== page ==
Determine Policy Coverage:
We will work with you to determine the appropriate trust amount based on your child’s anticipated needs. Consider factors such as ongoing care costs, therapy, education, and potential medical expenses.
Review Policy Regularly:
Life circumstances change over time, so it is essential to review the policy periodically. Ensure the coverage aligns with your child’s evolving needs and make any necessary adjustments to the trust or policy.
Setting up a life cover policy in trust for your child is a crucial step towards securing their financial future. By doing so, you provide peace of mind, knowing that your child’s needs will be met, regardless of life’s uncertainties. Seek professional advice, carefully consider the trust structure, and regularly review your policy to ensure it remains aligned with your child’s evolving needs. With proper planning, you can create a robust foundation that empowers your child to lead a fulfilling and financially secure life.
Here we will estimate how much it will cost to set up a Life Policy in Trust with a minimum pay-out of €100,000. This guides you on the cost of setting up and funding your child’s Trust. You can fund for more should you wish.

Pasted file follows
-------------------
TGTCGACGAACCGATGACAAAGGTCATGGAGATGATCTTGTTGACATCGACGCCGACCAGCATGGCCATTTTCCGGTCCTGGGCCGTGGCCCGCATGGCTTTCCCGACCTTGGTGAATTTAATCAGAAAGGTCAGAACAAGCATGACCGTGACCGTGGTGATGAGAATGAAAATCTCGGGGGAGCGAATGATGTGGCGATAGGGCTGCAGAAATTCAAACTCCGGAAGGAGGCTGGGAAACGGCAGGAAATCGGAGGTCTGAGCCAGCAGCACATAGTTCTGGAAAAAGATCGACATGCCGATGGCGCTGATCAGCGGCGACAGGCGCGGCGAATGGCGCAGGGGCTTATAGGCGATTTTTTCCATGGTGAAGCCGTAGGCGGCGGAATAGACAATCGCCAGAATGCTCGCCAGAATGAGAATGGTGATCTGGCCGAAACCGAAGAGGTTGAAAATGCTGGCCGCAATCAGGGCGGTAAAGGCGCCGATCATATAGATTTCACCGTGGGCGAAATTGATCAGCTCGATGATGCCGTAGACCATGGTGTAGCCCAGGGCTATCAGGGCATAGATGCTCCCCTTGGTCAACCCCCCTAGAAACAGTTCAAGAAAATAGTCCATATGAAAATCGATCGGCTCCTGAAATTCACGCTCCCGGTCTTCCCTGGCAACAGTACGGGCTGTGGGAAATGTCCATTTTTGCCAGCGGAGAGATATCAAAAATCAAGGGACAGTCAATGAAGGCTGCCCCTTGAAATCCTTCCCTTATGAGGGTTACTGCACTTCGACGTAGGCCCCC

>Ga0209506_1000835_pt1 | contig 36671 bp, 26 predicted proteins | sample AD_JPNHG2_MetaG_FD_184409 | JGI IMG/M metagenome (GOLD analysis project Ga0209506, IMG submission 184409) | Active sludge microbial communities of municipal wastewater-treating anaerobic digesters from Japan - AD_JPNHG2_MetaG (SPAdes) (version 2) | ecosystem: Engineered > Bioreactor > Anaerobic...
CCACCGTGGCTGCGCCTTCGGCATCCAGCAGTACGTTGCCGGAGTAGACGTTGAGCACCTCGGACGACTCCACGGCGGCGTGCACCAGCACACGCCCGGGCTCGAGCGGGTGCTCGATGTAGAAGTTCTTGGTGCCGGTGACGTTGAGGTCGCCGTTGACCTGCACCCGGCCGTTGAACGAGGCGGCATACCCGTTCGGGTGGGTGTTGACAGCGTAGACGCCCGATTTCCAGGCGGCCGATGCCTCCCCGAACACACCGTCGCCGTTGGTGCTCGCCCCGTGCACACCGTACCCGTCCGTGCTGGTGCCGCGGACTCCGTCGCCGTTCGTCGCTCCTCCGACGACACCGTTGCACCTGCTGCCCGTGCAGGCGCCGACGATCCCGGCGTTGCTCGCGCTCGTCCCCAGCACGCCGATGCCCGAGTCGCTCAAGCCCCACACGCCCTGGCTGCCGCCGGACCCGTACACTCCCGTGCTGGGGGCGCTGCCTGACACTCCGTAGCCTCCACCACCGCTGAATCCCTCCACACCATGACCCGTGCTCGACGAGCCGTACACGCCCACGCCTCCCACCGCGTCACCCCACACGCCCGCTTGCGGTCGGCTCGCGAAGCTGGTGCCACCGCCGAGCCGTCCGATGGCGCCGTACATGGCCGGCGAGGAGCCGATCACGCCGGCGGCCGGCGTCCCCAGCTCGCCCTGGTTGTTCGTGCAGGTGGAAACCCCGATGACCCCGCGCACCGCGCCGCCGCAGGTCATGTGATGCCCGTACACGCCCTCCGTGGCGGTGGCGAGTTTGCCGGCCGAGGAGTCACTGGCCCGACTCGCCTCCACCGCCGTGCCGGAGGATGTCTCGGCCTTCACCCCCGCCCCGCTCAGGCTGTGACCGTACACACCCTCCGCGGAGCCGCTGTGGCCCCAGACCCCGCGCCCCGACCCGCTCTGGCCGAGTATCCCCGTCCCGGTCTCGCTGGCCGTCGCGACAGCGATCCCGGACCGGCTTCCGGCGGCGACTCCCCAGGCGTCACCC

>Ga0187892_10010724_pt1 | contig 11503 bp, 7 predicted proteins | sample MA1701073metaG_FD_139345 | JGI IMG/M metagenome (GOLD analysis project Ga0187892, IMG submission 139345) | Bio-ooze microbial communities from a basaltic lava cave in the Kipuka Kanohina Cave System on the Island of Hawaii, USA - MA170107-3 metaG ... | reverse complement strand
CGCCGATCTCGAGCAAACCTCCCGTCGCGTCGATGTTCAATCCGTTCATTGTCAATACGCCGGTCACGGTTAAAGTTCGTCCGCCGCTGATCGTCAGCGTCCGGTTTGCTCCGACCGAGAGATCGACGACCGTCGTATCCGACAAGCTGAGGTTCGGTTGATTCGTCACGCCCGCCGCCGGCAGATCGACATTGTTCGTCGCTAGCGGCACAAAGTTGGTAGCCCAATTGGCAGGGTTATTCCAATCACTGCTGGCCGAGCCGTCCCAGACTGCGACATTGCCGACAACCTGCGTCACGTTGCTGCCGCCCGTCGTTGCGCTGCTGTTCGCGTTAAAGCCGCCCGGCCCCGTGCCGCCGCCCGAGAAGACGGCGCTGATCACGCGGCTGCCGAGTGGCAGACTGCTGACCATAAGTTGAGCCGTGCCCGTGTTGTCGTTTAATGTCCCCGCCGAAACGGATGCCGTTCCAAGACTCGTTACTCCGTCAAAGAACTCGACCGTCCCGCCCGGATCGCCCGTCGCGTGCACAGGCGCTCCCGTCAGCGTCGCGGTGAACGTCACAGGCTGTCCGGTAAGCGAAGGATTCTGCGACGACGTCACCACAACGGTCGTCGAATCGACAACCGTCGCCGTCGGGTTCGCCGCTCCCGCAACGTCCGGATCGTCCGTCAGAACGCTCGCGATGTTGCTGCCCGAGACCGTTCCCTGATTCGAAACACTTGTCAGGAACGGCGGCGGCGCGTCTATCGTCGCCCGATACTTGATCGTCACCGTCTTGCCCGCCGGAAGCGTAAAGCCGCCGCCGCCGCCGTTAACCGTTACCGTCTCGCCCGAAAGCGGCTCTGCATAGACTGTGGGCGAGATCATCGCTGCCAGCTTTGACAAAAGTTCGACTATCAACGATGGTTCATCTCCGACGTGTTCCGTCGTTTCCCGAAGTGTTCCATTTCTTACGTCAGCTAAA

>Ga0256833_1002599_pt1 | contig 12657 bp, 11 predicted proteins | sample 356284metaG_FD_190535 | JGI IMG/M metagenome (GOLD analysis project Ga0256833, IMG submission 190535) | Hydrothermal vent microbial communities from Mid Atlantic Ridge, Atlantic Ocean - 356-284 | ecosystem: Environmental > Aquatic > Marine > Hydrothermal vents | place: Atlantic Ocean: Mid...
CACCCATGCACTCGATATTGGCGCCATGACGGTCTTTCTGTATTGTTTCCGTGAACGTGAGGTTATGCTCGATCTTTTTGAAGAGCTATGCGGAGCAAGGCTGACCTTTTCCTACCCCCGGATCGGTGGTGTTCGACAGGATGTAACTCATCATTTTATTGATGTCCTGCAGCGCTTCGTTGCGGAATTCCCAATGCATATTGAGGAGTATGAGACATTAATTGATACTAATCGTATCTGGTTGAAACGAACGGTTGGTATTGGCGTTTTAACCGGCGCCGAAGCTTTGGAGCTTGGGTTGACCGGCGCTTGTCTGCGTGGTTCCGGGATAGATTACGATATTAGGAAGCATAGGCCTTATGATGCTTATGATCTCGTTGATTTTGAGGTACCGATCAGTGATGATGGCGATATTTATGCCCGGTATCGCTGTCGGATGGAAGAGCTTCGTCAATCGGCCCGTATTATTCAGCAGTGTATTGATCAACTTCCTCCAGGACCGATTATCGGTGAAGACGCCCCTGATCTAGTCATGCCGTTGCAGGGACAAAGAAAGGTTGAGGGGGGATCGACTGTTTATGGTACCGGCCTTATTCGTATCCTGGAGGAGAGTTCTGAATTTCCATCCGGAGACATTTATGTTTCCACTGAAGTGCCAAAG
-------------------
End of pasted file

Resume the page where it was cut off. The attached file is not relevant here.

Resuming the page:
Dad & Mum age 44, both non-smokers and in good health would pay €27per week (€13.50 each), for a term of 40 years. In total, this would add up to €56,160 being paid into the policy.
Scenario Life Event
|If both parents pass away after the term
|If one parent passes away before the end of the term.
The second person passes away after term
|If both parents pass away before the end of the term.
Out of the child’s entitlements, €56,160 would be put away for their future and the minimum that child would be guaranteed to get back in the Trust fund is €100,000. A pay-out of €150,000 or €200,000 may be paid out depending on when both parents pass away.
Dad & Mum both age 49, both non-smokers and in good health would pay €36 per week (€18 each), for a term of 30 years. In total, this would add up to €56,160 being paid into the policy.
The same pay-out scenario of €100,000 minimum, €150,000 and a maximum €200,000 would occur but in this example, it is over 30 years.